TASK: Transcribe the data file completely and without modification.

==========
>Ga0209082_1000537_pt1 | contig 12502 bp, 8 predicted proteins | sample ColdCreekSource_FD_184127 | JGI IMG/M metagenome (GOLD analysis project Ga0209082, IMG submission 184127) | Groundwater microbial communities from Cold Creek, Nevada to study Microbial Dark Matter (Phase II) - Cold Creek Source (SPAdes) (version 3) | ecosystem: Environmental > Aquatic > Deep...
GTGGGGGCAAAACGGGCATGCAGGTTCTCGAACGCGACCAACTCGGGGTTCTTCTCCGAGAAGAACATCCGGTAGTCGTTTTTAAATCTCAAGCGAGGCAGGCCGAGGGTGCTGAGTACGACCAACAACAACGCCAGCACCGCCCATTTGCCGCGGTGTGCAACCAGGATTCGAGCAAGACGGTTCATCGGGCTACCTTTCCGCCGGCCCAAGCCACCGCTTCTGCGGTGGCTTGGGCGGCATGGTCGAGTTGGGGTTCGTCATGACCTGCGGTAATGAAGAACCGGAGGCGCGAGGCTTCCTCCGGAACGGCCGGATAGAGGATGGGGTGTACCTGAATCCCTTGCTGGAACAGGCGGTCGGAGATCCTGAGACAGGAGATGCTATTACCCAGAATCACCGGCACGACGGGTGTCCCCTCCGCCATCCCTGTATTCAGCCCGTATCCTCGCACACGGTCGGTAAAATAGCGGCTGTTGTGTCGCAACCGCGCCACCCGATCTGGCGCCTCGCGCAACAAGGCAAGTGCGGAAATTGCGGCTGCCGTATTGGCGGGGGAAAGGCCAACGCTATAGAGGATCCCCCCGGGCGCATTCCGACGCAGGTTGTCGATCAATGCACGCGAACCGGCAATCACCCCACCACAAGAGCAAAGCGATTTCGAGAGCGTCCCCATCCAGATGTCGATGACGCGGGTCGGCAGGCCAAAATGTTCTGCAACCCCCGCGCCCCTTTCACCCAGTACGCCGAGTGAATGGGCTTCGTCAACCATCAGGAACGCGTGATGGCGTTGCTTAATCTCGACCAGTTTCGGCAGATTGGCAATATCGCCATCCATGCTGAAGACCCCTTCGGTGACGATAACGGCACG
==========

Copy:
>Ga0209082_1000537_pt1 | contig 12502 bp, 8 predicted proteins | sample ColdCreekSource_FD_184127 | JGI IMG/M metagenome (GOLD analysis project Ga0209082, IMG submission 184127) | Groundwater microbial communities from Cold Creek, Nevada to study Microbial Dark Matter (Phase II) - Cold Creek Source (SPAdes) (version 3) | ecosystem: Environmental > Aquatic > Deep...
GTGGGGGCAAAACGGGCATGCAGGTTCTCGAACGCGACCAACTCGGGGTTCTTCTCCGAGAAGAACATCCGGTAGTCGTTTTTAAATCTCAAGCGAGGCAGGCCGAGGGTGCTGAGTACGACCAACAACAACGCCAGCACCGCCCATTTGCCGCGGTGTGCAACCAGGATTCGAGCAAGACGGTTCATCGGGCTACCTTTCCGCCGGCCCAAGCCACCGCTTCTGCGGTGGCTTGGGCGGCATGGTCGAGTTGGGGTTCGTCATGACCTGCGGTAATGAAGAACCGGAGGCGCGAGGCTTCCTCCGGAACGGCCGGATAGAGGATGGGGTGTACCTGAATCCCTTGCTGGAACAGGCGGTCGGAGATCCTGAGACAGGAGATGCTATTACCCAGAATCACCGGCACGACGGGTGTCCCCTCCGCCATCCCTGTATTCAGCCCGTATCCTCGCACACGGTCGGTAAAATAGCGGCTGTTGTGTCGCAACCGCGCCACCCGATCTGGCGCCTCGCGCAACAAGGCAAGTGCGGAAATTGCGGCTGCCGTATTGGCGGGGGAAAGGCCAACGCTATAGAGGATCCCCCCGGGCGCATTCCGACGCAGGTTGTCGATCAATGCACGCGAACCGGCAATCACCCCACCACAAGAGCAAAGCGATTTCGAGAGCGTCCCCATCCAGATGTCGATGACGCGGGTCGGCAGGCCAAAATGTTCTGCAACCCCCGCGCCCCTTTCACCCAGTACGCCGAGTGAATGGGCTTCGTCAACCATCAGGAACGCGTGATGGCGTTGCTTAATCTCGACCAGTTTCGGCAGATTGGCAATATCGCCATCCATGCTGAAGACCCCTTCGGTGACGATAACGGCACG